You could use GPO to restrict who can connect to the server by defining a group (make sure when you set the GPO active on the server's OU that you include domain admins, local admins and the new group as the only ones who can connect via the RDP.
computer configuration
      windows settings
             security settings
                    user rights assignment
                             Allow log on through terminal services
                             Deny Log on through terminal services

You can either define who can connect or who can not connect.  note that if you use the deny rule, a user that is a member of several groups and one on the deny list, I think, will be denied RDP access.
make sure if you make changes to the allow, to include the default (administrators, remote desktop users) or they will be excluded.

pma111Author Commented:
arnold, when you say not, is this based on usernames/passwords. I was coming at this from the angle what if someone had compromised, say a domain admin password and wanted to use it to RDP onto the server, as opposed to which domain groups can RDP on which the right credentials
pma111Author Commented:
>>If I'm not at my desk, we use access thru a Citrix server.

Razmus, excuse my ignorance, but how is this more secure than other means?
pma111Author Commented:
>>No, I absolutely do not trust administrative management to just a single ID and password.

@Razmus, What I was getting at here was, (and I havent used RDP) but I assume you essentially interactively logon to tthe server using domain credentials, what I was saying is can you trust who is RDP'ing onto that server with say a domain admin set of credentials is actually an admin, or can you have a whitelist of say "admiin" IP who can RDP onto windows servers, and if anyone else tries, regardless of if they have domain username/password it blocks the connection?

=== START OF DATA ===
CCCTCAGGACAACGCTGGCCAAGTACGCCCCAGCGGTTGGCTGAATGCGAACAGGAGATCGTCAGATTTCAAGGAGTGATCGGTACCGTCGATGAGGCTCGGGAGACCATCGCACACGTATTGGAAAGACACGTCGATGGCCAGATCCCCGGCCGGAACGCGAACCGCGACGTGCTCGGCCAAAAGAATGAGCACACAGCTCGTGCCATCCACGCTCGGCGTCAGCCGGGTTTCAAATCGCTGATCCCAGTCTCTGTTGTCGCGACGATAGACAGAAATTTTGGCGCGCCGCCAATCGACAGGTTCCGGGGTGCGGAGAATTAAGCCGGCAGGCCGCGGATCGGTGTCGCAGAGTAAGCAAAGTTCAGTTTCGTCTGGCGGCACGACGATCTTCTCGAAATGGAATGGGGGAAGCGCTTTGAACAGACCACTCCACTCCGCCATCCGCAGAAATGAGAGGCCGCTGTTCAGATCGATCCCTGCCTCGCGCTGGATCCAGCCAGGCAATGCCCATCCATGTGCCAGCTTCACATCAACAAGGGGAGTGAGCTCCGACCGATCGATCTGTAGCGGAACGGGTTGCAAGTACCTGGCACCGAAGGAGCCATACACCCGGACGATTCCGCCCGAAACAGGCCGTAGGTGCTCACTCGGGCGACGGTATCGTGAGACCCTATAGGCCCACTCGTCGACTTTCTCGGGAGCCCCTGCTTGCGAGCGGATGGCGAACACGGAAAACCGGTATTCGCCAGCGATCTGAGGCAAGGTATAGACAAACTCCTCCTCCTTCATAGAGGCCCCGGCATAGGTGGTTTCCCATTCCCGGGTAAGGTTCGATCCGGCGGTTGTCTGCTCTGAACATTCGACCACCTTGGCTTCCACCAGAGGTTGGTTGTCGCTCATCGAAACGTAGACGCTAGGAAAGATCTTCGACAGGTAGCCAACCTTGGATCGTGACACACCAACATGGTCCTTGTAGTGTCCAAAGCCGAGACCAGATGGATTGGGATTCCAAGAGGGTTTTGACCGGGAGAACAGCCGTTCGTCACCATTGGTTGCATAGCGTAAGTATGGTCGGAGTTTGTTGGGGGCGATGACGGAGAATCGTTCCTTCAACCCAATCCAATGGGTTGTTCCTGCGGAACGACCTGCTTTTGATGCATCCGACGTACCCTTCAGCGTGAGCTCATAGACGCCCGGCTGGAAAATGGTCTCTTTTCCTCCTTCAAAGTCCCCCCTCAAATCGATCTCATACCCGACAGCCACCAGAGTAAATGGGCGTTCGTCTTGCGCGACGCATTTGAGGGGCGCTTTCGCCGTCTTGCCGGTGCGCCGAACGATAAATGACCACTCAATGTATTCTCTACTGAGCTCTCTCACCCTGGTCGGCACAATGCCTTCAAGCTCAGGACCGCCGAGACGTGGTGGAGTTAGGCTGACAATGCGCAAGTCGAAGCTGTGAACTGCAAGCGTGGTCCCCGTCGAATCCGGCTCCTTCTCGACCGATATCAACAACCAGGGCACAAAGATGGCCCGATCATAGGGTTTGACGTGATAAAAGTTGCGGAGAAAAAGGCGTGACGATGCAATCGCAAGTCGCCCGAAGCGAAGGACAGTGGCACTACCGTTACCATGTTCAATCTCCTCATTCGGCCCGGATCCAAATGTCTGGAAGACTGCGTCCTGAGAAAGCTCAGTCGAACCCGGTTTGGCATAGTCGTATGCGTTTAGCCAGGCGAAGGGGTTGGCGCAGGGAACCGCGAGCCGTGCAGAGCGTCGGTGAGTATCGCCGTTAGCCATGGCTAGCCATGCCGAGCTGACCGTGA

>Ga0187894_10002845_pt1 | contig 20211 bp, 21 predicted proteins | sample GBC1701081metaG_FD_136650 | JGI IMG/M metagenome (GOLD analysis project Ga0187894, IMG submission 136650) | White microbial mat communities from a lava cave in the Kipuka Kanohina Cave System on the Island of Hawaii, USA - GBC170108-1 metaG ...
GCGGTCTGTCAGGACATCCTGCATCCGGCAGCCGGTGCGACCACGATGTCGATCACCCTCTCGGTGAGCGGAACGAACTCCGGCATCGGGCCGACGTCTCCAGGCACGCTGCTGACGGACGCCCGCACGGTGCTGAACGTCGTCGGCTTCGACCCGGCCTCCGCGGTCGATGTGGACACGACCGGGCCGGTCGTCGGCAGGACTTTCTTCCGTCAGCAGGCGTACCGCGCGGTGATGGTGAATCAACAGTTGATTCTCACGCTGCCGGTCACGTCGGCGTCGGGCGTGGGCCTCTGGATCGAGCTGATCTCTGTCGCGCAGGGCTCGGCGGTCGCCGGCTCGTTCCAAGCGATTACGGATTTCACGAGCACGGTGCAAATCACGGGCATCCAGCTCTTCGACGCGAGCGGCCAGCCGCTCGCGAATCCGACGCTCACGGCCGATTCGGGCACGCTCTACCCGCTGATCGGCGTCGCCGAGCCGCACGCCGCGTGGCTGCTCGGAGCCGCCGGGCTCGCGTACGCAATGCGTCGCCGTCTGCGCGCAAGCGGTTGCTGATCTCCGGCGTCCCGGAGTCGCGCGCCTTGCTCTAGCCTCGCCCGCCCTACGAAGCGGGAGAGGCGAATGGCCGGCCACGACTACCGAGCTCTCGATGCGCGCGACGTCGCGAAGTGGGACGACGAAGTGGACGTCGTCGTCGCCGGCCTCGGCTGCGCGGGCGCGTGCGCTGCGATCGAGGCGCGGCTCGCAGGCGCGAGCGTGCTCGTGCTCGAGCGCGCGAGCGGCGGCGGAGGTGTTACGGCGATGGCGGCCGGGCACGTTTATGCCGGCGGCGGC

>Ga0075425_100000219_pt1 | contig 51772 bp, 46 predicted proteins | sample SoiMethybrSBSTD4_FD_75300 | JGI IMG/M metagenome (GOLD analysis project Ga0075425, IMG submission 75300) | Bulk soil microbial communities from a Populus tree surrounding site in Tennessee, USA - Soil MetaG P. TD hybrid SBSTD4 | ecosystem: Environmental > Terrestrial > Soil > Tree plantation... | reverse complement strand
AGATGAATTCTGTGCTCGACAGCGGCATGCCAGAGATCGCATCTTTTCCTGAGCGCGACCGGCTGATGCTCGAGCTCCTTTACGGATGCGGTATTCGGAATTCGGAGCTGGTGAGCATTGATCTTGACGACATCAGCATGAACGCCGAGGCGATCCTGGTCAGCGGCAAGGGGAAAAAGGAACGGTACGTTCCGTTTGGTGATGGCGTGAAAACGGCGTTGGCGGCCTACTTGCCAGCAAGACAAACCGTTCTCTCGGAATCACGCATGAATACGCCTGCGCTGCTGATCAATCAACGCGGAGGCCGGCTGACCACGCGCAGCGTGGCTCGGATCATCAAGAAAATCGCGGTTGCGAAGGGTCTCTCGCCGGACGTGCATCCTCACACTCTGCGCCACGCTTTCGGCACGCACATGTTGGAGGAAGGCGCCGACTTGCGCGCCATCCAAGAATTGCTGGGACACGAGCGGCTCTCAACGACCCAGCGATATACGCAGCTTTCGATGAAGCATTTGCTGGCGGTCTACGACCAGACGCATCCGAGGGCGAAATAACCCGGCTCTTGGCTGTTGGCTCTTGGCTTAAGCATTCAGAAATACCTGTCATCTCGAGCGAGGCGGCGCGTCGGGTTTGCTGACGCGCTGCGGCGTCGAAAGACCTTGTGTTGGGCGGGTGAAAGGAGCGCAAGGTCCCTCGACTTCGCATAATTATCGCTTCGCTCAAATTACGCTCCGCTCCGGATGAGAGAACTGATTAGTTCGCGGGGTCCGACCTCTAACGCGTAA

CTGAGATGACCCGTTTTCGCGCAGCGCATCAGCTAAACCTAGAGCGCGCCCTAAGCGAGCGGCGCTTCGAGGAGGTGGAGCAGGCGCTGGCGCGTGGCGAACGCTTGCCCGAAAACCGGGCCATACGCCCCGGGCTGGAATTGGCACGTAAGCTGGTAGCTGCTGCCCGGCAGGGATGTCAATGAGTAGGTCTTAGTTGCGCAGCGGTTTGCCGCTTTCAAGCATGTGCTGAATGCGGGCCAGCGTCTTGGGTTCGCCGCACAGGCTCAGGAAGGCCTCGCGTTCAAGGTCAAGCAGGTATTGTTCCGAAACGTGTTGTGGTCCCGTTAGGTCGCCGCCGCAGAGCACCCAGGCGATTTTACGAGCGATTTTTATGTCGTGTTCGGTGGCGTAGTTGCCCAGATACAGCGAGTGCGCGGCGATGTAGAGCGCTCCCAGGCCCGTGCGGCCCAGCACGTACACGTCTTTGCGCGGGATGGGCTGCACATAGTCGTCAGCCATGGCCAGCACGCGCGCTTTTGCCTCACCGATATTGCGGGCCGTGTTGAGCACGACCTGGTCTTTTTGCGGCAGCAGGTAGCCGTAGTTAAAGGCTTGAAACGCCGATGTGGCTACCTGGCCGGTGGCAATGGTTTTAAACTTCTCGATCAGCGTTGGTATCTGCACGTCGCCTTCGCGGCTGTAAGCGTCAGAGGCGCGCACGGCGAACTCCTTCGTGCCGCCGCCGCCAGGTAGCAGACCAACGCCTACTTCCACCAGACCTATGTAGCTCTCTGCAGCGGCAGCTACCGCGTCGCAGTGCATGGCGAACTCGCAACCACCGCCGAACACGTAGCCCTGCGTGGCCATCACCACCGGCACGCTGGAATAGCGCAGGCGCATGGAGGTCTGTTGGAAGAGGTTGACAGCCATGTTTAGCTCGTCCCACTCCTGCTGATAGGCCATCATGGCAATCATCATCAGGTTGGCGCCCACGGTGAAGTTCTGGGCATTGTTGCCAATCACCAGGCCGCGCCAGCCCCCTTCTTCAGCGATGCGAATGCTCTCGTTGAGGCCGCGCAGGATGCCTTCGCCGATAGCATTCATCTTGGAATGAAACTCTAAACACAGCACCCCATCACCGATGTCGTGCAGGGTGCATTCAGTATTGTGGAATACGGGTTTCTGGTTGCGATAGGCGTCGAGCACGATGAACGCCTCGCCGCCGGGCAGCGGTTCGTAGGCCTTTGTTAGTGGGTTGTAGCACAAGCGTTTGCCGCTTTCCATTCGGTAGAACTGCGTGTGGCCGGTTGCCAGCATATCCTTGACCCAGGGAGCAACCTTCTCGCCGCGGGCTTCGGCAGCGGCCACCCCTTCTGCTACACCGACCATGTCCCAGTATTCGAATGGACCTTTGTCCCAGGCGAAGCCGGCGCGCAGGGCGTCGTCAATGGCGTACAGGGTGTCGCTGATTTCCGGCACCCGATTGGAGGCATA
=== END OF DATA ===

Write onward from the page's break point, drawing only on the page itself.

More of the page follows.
pma111Author Commented:
By the way when we say "RDP", on my XP machine, I have mstsc.exe, is that what tool we are referring too, or something else? I am pretty sure I can use mstsc.exe to access any server if I have a domain admin pwd
if someone has compromised a domain  administrative account and has gained access to any system on the network, they can pretty much do anything they want without regard to what you've put in place.
I.e. an admin account is compromised and the access is gained to a windows XP workstation (remote or local) the "logged in admin" can install tools on the workstation i.e. adminpack, GPMC, support tools, resource kit, sysinternal tools etc. and in short order change what restrictions you placed.

You could assign different functions to different users by using the built-in group server operators to manage the servers, account operators to manage the AD, print operators, backup operators etc.
And then use these group to localize which groups can access which servers to do what job.
But this approach will waste an inordinate number of resources for no reason.
You could using adminpak allow account operators to manage the AD with a need for those users to have direct access to any server.
Many server configurations can be done without being on the server, but some can only be performed while on the server.

mstsc is the client (Terminal Services Client) RDP is the new name MS gave the tool I think after Windows Xp/Vista as it gives the user a Remote Desktop (Protocol) as well after additional security features were added and standardized for use outside the Windows platform. i.e. on linux, there is the tsclient application that lets a Graphical Linux system access to a windows RDP session.

This is a feature extended that was previously being provided by VNC to users who need to be able to access a system remotely.
pma111Author Commented:
Thanks. When you say you have to enable remote desktop services, are you saying on the windows server? and it isnt turned on by default, and until its turned on people cant RDP onto the server from their workstations?
That is correct, by default remote desktop/terminal services is disabled unless the server is configured as a terminal server (role), properties of my computer or computer in the windows 2008 and you need to select the advanced settings in the left pane, remote and activate the remote access option. This will enable Administration mode which would only allow two active session at any one time.